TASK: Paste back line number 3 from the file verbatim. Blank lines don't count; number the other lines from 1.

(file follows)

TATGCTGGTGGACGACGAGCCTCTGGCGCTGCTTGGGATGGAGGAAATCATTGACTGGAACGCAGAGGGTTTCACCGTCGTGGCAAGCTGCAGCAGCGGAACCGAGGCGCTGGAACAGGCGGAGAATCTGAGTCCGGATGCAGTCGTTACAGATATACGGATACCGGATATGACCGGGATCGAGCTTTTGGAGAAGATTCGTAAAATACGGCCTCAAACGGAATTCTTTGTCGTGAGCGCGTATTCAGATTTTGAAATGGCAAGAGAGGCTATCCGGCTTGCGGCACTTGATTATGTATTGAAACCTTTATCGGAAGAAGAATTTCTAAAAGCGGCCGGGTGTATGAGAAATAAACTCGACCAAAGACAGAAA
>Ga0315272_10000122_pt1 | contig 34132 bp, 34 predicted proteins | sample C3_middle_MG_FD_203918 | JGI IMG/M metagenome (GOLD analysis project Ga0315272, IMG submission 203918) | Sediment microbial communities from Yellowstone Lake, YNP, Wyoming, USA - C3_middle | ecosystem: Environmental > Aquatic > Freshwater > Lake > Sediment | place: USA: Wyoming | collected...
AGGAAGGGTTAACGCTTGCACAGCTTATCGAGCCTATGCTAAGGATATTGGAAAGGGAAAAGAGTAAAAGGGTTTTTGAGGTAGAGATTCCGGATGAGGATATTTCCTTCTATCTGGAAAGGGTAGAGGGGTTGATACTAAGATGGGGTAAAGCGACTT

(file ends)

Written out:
AGGAAGGGTTAACGCTTGCACAGCTTATCGAGCCTATGCTAAGGATATTGGAAAGGGAAAAGAGTAAAAGGGTTTTTGAGGTAGAGATTCCGGATGAGGATATTTCCTTCTATCTGGAAAGGGTAGAGGGGTTGATACTAAGATGGGGTAAAGCGACTT